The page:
WITH HER HAIGHT-ASHBURY HIPPIE STYLE and a vocal delivery inspired by the gospel, folk and R&B artists she admired (Bessie Smith, Odetta, Aretha Franklin, Etta James and Nina Simone), Janis Joplin kicked open the door for women to take their place in what was then the male-dominated realm of rock in all its evolving and splintering forms—from American folk and psychedelic rock to metal, punk, grunge and beyond.
Joplin was nothing like the female pop artists who were charting at the time. Motown girl groups of the early and mid-60s such as The Shirelles, The Marvelettes, and of course, The Supremes, capitalized on an ultra-feminine look and a slick doo-wop flavored sound that featured polished tight harmonies and choreographed stage moves. At almost the same time, the American Folk revival of the period saw the rise of singer-songwriters such as Linda Ronstadt, Joan Baez, Judy Collins and Carole King, whose work blended folk, rock, country and pop riffs to create story-songs with themes ranging from political to romantic to anthems of new feminist freedoms.
Joplin brought a completely different sensibility to the concert stage and it was electrifying. Fronting first for Big Brother & the Holding Company and later the Kozmik Blues Band and the Full Tilt Boogey Band (both bands of her own creation), she could be by turns rough or soft or outrageous and she could hold her own against the backdrop of rock’s signature heavy drums and wailing guitars. Her breakout appearance at the Monterey Pop Festival in 1967 brought her to national prominence and launched her career, which ended abruptly only three years later when she died at the age of 27. Despite the brevity of her stardom, Rolling Stone included her on both its 2004 list of “100 Greatest Artists of All Time” and on its 2008 list of “100 Greatest Singers of All Time.”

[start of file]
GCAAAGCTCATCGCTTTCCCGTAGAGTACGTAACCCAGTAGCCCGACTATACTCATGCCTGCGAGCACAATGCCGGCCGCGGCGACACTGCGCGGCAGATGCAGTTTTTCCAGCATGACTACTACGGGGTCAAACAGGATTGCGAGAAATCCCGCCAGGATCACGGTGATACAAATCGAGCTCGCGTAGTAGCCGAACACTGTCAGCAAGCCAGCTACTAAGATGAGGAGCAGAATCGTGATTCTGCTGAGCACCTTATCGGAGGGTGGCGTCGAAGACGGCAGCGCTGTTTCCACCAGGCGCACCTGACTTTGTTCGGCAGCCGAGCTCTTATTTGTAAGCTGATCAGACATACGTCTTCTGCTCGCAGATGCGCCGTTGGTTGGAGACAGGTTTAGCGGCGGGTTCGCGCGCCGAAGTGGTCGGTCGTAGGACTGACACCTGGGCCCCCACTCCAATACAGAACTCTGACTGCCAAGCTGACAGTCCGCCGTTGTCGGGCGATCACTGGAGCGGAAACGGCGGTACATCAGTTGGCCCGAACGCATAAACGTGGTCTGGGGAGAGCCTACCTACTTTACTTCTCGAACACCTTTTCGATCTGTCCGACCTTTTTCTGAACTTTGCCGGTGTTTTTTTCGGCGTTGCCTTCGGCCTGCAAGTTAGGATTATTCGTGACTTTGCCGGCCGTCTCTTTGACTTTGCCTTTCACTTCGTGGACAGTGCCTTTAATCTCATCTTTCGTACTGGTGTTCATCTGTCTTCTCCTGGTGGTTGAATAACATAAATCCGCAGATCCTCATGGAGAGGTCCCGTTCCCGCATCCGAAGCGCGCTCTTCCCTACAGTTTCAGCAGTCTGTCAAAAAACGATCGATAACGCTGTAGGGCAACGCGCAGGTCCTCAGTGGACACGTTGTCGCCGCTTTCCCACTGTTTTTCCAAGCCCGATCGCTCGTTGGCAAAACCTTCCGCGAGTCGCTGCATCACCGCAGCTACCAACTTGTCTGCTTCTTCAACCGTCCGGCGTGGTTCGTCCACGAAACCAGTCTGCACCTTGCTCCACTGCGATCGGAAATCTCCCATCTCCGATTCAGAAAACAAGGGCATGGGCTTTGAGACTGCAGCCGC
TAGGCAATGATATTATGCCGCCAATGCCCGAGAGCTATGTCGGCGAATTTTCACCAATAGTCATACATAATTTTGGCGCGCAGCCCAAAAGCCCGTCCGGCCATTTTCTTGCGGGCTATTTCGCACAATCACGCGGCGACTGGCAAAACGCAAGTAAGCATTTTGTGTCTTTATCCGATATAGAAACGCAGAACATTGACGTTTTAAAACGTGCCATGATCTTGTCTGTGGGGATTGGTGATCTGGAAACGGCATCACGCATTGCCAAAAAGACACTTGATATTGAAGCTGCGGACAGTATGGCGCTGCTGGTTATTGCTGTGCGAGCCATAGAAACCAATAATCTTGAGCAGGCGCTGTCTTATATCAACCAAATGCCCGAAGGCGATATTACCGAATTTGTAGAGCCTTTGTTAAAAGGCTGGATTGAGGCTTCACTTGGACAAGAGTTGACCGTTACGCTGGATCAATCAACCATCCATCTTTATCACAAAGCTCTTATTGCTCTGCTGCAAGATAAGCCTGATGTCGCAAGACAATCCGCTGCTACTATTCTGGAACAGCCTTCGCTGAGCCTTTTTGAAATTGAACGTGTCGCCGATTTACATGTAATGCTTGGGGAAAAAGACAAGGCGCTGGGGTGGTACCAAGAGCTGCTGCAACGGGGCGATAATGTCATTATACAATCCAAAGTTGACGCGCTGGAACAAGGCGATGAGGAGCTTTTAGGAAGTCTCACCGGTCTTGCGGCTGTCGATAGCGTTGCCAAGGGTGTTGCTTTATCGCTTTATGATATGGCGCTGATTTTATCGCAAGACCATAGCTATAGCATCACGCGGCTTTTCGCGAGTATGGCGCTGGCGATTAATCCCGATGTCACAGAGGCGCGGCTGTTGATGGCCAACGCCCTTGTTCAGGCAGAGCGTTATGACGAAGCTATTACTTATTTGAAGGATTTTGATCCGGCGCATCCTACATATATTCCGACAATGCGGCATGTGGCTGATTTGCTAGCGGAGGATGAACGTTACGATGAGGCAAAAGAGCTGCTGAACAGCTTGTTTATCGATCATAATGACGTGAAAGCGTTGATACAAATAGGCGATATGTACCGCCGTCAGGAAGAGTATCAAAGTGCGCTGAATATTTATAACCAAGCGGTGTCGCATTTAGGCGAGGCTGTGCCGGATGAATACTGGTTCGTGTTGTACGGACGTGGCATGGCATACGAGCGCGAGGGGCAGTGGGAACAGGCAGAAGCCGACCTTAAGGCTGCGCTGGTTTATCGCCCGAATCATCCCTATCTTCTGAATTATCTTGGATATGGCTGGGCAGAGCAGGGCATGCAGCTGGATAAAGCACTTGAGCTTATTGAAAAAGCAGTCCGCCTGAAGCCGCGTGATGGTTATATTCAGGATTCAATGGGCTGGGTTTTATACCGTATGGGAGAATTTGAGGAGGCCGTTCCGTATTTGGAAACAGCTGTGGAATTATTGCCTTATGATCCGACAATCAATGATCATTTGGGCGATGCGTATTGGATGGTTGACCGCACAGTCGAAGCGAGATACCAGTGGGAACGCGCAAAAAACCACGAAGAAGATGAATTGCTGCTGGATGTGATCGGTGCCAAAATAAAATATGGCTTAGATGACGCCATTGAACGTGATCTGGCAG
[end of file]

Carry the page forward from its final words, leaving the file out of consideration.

Joplin’s influence can be felt in the musical bravado of her contemporaries Grace Slick (Jefferson Airplane and Jefferson Starship) and Stevie Nicks (Fleetwood Mac). Says Nicks, “She was extraordinary. She had a connection with the audience that I had not seen before, and when she left the stage, I knew that a little bit of my destiny had changed… In the blink of an eye, she had changed my life.”
There is no doubt that Joplin also paved the way for the rockers who came after her. From Debbie Harry of Blondie to Joan Jett & the Blackhearts to Courtney Love to Patti Smith, women were making the rock world sit up and take notice. From the mid-60s to the mid-90s, the Pacific Northwest music scene mirrored the evolution of rock music taking place both in San Francisco and on the East Coast. Homegrown girl groups came and went, some cutting single records and others never recording. The late ‘60s and early ‘70s saw the discovery of powerhouse singers such as Kathi MacDonald who performed with Safety Patrol, the Rolling Stones, Ike and Tina Turner, and Big Brother & the Holding Company.